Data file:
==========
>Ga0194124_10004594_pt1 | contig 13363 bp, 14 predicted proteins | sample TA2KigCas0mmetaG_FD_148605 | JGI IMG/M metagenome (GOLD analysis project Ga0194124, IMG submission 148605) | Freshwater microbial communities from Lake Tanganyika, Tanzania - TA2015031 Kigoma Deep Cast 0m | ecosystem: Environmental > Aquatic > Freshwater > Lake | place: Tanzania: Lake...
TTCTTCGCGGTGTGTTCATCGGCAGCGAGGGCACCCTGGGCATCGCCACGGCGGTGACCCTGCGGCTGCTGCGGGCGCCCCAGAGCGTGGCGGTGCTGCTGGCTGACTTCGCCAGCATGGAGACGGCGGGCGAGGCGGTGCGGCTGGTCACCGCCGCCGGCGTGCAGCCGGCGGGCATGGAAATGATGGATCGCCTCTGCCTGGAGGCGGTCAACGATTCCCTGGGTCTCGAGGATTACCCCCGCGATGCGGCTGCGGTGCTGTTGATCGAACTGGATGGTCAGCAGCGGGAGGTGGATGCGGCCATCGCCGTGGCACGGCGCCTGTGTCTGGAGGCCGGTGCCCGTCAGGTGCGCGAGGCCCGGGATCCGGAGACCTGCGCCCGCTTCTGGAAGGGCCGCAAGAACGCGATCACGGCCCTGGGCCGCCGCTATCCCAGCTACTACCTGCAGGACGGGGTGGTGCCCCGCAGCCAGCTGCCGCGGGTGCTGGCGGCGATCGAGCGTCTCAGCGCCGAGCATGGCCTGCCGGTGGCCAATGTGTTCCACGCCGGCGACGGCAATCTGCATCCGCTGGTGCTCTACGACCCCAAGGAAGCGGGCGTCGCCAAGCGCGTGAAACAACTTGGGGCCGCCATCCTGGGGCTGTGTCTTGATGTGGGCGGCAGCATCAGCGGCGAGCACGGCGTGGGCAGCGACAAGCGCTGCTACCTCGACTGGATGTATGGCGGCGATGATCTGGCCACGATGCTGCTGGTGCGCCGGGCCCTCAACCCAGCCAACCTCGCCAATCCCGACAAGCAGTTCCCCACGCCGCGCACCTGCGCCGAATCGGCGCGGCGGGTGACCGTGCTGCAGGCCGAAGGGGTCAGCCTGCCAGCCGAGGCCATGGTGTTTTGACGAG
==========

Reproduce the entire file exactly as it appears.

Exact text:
>Ga0194124_10004594_pt1 | contig 13363 bp, 14 predicted proteins | sample TA2KigCas0mmetaG_FD_148605 | JGI IMG/M metagenome (GOLD analysis project Ga0194124, IMG submission 148605) | Freshwater microbial communities from Lake Tanganyika, Tanzania - TA2015031 Kigoma Deep Cast 0m | ecosystem: Environmental > Aquatic > Freshwater > Lake | place: Tanzania: Lake...
TTCTTCGCGGTGTGTTCATCGGCAGCGAGGGCACCCTGGGCATCGCCACGGCGGTGACCCTGCGGCTGCTGCGGGCGCCCCAGAGCGTGGCGGTGCTGCTGGCTGACTTCGCCAGCATGGAGACGGCGGGCGAGGCGGTGCGGCTGGTCACCGCCGCCGGCGTGCAGCCGGCGGGCATGGAAATGATGGATCGCCTCTGCCTGGAGGCGGTCAACGATTCCCTGGGTCTCGAGGATTACCCCCGCGATGCGGCTGCGGTGCTGTTGATCGAACTGGATGGTCAGCAGCGGGAGGTGGATGCGGCCATCGCCGTGGCACGGCGCCTGTGTCTGGAGGCCGGTGCCCGTCAGGTGCGCGAGGCCCGGGATCCGGAGACCTGCGCCCGCTTCTGGAAGGGCCGCAAGAACGCGATCACGGCCCTGGGCCGCCGCTATCCCAGCTACTACCTGCAGGACGGGGTGGTGCCCCGCAGCCAGCTGCCGCGGGTGCTGGCGGCGATCGAGCGTCTCAGCGCCGAGCATGGCCTGCCGGTGGCCAATGTGTTCCACGCCGGCGACGGCAATCTGCATCCGCTGGTGCTCTACGACCCCAAGGAAGCGGGCGTCGCCAAGCGCGTGAAACAACTTGGGGCCGCCATCCTGGGGCTGTGTCTTGATGTGGGCGGCAGCATCAGCGGCGAGCACGGCGTGGGCAGCGACAAGCGCTGCTACCTCGACTGGATGTATGGCGGCGATGATCTGGCCACGATGCTGCTGGTGCGCCGGGCCCTCAACCCAGCCAACCTCGCCAATCCCGACAAGCAGTTCCCCACGCCGCGCACCTGCGCCGAATCGGCGCGGCGGGTGACCGTGCTGCAGGCCGAAGGGGTCAGCCTGCCAGCCGAGGCCATGGTGTTTTGACGAG